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About AOK9

The AOK9 Program was developed in 2011 to fill a void in the sport of lure coursing and amateur dog racing.  Sighthounds had been enjoying these sports since the 1980s, but no such competitive opportunities were yet available to dogs of other breeds.


The AOK9 Program was modeled after the sprint racing program started by the Large Gazehound Racing Association (LGRA), and the lure coursing program started by the American Sighthound Field Association (ASFA).


Originally, the AOK9 Program was only open to non-sighthound breeds, but that soon changed, and the program is now a true "All Breed" performance organization.

(photo credit: Bob Hosker)

AOK9 Racing

Sprint racing is exactly what its name implies; it is a test of a dog's raw sprint speed.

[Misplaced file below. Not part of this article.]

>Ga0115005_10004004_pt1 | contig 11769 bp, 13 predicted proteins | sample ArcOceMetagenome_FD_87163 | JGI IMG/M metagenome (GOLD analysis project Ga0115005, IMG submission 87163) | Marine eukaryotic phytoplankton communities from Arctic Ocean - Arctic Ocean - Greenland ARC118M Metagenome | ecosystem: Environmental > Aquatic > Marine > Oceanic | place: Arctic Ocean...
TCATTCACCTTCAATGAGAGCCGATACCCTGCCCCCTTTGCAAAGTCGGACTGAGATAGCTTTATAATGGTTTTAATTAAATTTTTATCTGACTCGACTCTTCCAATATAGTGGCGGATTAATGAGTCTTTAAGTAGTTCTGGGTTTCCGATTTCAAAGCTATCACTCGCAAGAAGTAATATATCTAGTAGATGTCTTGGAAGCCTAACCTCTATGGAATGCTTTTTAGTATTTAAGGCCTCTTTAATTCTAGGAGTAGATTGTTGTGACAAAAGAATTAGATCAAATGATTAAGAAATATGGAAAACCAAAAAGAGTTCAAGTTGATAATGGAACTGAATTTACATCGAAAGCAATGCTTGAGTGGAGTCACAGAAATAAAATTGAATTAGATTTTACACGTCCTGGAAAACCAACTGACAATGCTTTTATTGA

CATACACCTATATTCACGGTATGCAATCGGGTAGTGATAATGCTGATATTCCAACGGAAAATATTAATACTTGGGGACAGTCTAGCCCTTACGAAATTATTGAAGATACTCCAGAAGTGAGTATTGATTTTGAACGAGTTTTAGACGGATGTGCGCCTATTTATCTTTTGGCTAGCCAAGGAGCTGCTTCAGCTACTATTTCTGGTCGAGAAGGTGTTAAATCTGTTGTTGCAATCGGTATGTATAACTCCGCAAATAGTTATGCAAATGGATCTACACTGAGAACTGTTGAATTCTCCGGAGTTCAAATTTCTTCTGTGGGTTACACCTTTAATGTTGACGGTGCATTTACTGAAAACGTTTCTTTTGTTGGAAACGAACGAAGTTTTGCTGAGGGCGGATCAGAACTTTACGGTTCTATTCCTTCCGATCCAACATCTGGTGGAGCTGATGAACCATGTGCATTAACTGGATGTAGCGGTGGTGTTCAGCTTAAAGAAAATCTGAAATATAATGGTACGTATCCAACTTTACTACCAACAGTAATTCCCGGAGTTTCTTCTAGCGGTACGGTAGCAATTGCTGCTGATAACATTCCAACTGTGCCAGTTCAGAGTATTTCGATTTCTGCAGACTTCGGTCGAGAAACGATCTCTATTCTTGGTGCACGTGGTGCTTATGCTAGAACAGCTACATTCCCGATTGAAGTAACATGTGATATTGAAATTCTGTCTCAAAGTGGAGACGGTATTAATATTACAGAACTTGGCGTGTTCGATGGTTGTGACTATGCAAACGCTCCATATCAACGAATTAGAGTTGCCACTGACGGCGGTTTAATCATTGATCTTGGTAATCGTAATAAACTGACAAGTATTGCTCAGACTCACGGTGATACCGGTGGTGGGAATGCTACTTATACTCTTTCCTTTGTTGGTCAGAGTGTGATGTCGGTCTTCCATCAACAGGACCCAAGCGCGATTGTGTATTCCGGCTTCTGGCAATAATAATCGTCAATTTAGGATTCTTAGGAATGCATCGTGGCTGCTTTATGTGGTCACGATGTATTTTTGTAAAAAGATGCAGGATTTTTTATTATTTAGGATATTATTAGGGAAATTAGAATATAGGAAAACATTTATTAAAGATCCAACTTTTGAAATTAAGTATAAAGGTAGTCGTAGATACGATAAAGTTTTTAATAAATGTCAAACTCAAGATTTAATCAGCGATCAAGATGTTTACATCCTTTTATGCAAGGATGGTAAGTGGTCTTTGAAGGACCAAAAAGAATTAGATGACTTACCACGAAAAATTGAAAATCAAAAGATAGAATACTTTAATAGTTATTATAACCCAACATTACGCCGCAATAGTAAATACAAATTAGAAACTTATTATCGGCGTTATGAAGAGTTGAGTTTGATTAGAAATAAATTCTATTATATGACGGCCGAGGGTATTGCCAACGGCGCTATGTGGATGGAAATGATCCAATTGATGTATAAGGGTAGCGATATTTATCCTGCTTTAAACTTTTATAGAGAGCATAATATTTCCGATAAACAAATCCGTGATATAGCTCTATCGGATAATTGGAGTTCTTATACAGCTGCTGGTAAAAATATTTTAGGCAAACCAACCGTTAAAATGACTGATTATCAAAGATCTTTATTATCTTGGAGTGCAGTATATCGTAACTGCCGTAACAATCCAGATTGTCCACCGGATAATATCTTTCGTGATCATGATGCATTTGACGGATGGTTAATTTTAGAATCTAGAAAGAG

• Racers are released, either from starting boxes or by hand slip, and must run down a straight track to the finish line.

  • Sprint race tracks can be anywhere from 100 to 200 yards long; the NARC track is 200 yards.

  • Sprint race meets consist of three programs.

  • Each program consists of a series of races with up to four dogs running at a time.

  • Each dog runs once per program unless they are scratched for injury or are disqualified.

  • Dogs are divided into divisions based either on breed or running style. Once they are separated into divisions they will only compete against dogs within their division.

  • Placements in each race are recorded, and the results are used to determine the ordering of races for the next program.

  • Each dog's cumulative performance across the three programs is then used to rank them for placements at the end of the meet.

  • The dogs with the highest ranks in each division are eligible to earn points towards a sprint racing championship. 

All dogs who wish to participate in AOK9 must be registered with R.A.C.E. (one-time registration).


If you are interested in learning more about AOK9, please visit the R.A.C.E. website, or email NARC's AOK9 Race Secretary for more info.

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